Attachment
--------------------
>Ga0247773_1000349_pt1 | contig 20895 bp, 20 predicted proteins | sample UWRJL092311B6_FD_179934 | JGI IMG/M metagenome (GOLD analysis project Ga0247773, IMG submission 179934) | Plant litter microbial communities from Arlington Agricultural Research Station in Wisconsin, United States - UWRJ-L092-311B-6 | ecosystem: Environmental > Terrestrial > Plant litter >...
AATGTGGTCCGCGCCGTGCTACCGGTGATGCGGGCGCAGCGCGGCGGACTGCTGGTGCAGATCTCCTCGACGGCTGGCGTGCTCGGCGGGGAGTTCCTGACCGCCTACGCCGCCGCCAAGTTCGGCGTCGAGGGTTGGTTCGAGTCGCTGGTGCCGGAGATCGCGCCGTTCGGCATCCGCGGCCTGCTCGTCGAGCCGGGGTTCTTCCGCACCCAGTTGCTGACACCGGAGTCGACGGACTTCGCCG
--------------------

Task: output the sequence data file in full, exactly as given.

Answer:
>Ga0247773_1000349_pt1 | contig 20895 bp, 20 predicted proteins | sample UWRJL092311B6_FD_179934 | JGI IMG/M metagenome (GOLD analysis project Ga0247773, IMG submission 179934) | Plant litter microbial communities from Arlington Agricultural Research Station in Wisconsin, United States - UWRJ-L092-311B-6 | ecosystem: Environmental > Terrestrial > Plant litter >...
AATGTGGTCCGCGCCGTGCTACCGGTGATGCGGGCGCAGCGCGGCGGACTGCTGGTGCAGATCTCCTCGACGGCTGGCGTGCTCGGCGGGGAGTTCCTGACCGCCTACGCCGCCGCCAAGTTCGGCGTCGAGGGTTGGTTCGAGTCGCTGGTGCCGGAGATCGCGCCGTTCGGCATCCGCGGCCTGCTCGTCGAGCCGGGGTTCTTCCGCACCCAGTTGCTGACACCGGAGTCGACGGACTTCGCCG